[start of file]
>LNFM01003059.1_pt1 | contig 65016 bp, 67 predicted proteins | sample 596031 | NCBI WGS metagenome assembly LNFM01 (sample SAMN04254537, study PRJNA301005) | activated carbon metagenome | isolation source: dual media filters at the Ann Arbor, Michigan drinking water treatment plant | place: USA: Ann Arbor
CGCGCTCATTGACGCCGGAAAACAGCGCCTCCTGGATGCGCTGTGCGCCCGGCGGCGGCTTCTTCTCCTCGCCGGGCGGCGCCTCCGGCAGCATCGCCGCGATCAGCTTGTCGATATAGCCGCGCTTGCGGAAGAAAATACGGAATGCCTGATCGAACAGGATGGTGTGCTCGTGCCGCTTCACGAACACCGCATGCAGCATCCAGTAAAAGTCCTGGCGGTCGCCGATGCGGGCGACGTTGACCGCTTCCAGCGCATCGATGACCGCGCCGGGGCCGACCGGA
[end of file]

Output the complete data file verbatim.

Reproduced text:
>LNFM01003059.1_pt1 | contig 65016 bp, 67 predicted proteins | sample 596031 | NCBI WGS metagenome assembly LNFM01 (sample SAMN04254537, study PRJNA301005) | activated carbon metagenome | isolation source: dual media filters at the Ann Arbor, Michigan drinking water treatment plant | place: USA: Ann Arbor
CGCGCTCATTGACGCCGGAAAACAGCGCCTCCTGGATGCGCTGTGCGCCCGGCGGCGGCTTCTTCTCCTCGCCGGGCGGCGCCTCCGGCAGCATCGCCGCGATCAGCTTGTCGATATAGCCGCGCTTGCGGAAGAAAATACGGAATGCCTGATCGAACAGGATGGTGTGCTCGTGCCGCTTCACGAACACCGCATGCAGCATCCAGTAAAAGTCCTGGCGGTCGCCGATGCGGGCGACGTTGACCGCTTCCAGCGCATCGATGACCGCGCCGGGGCCGACCGGA